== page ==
Feeding the Gaming Beast

Song of the moment: My Moon My Man Feist

Hey, galleons. Well, I’ve been suffering through some serious video game withdrawal, so I decided to finally, seriously investigate what games are available for Macs.

I know all the jokes made at the expense of Macs. And I tend to chuckle at them, because there’s a lot of truth in their statements:

Still, life’s getting better for Macs. A little at a time. After all, Valve recently announced that many of their game titles are soon going to be available for Macs. Yes, my darling Left4Dead is moving to the land of Apple, along with great games like Half-Life. Hell, Portal 2 is looking at a simultaneous release on PCs and Macs.


I mean, it’s still probably going to suck for me. I’m sitting on my old Intel MacBook, with 1 GB of RAM and, what is perhaps the bane of my gaming existence, a GMA 950 graphics card. I know, it’s truly cringe-worthy. But, it’s nice to know that, when I do finally get around to purchasing a new computer, my dear Macs will be supporting more of the games I want to play. Yet another check mark in the column of awesome that is the side of Mac.

Till then, though, I still want to play games. And so, I’ve spent the last few days on a quest to examine the best Mac games the internet has to offer. I’ll specify whether they are download or browser games, pay-to-play or free, and link you to the game’s site.

Without further ado, here are my findings:


This genre has always covered such an irritatingly diverse group of games. As far as real games go, I found two that I bothered trying (and could get to successfully download).

Armand and the Foppish Hat: If you enjoy the old Gameboy/NES Legend of Zelda titles, you’ll enjoy this short game. It’s a bit light on actual combat and exploration (like… three encounters), but the story is entertaining. The main character is a pompous gentleman adventurer who, after a drunken night with some lusty town wenches, awakens to find his precious hat (and his gold) has been stolen from him. Short and silly fun. [Free/Download]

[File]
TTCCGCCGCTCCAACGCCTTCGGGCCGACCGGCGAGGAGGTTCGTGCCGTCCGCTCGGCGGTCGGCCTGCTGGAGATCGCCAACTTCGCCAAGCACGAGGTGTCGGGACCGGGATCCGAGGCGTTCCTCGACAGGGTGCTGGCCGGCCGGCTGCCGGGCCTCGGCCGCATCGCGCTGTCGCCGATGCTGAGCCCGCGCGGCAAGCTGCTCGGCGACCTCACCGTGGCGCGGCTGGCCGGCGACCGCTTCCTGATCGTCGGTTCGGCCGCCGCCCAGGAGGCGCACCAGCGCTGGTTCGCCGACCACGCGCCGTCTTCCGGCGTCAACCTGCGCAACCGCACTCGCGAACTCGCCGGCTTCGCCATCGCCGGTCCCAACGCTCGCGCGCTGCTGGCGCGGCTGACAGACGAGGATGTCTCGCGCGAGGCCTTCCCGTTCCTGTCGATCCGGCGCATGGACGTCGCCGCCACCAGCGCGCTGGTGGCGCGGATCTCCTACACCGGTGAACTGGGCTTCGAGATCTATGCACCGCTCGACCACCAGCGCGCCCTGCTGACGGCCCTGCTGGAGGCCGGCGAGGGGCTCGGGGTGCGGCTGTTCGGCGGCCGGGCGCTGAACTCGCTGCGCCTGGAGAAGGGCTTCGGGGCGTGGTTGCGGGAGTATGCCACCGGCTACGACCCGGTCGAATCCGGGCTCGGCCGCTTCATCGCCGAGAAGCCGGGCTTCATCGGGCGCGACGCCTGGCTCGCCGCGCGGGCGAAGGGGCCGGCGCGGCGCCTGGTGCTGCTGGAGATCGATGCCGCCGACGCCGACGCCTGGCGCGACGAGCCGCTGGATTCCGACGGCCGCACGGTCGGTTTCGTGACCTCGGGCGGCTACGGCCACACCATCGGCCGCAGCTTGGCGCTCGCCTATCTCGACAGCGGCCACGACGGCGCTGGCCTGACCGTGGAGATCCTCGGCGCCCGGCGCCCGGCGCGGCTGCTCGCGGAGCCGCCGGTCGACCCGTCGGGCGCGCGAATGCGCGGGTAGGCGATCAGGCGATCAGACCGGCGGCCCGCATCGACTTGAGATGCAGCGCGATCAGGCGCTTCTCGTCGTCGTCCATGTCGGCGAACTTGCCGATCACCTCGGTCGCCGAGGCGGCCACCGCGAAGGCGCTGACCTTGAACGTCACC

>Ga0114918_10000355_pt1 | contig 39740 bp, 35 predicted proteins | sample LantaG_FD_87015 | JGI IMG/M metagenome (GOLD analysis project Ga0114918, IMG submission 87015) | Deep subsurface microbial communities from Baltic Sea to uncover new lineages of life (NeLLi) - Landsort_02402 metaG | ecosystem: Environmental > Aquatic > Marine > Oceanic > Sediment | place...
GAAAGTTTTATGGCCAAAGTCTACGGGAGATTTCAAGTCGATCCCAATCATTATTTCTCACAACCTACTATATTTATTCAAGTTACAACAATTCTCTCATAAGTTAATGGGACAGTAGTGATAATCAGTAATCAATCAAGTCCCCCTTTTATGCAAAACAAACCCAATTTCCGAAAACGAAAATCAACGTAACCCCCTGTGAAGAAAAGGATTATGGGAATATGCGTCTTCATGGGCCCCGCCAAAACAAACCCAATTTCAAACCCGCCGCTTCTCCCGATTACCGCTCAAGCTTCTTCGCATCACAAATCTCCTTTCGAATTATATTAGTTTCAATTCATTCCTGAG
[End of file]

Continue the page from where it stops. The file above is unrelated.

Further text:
Angband: An ASCII-text dungeon/exploration game. The story is based on Tolkien’s The Silmarillion. The story’s fine, but I couldn’t get into the ASCII character world. If you select the tile graphics from the menu, it’s a bit better. There are a lot of commands to learn, and the character creation screen is a bit confusing. Shops were reminiscent of shops in The Oregon Trail, though, so I got a bit nostalgic. [Free/Download]


I rarely play shooters on the computer, preferring to play them on consoles. Still, I decided to give a few a go. I was surprised by how much I enjoyed myself.

Cube 2: Sauerbraten: The sequel to the ever-popular Cube (a free FPS running a modified Doom/Quake engine that is optimized for outdoor maps… it’s very popular among computer gamers), Sauerbraten is exactly what you’d hope a sequel would be- better than its predecessor. Modifying the engine from the original game, Sauerbraten offers better graphics and more precision. It’s a very elegant engine, and the game runs extremely well. It takes a little bit to get used to movement (especially when using a touchpad instead of a mouse), but once you’ve got it, it’s fun as hell. I highly recommend this one. [Free/Download]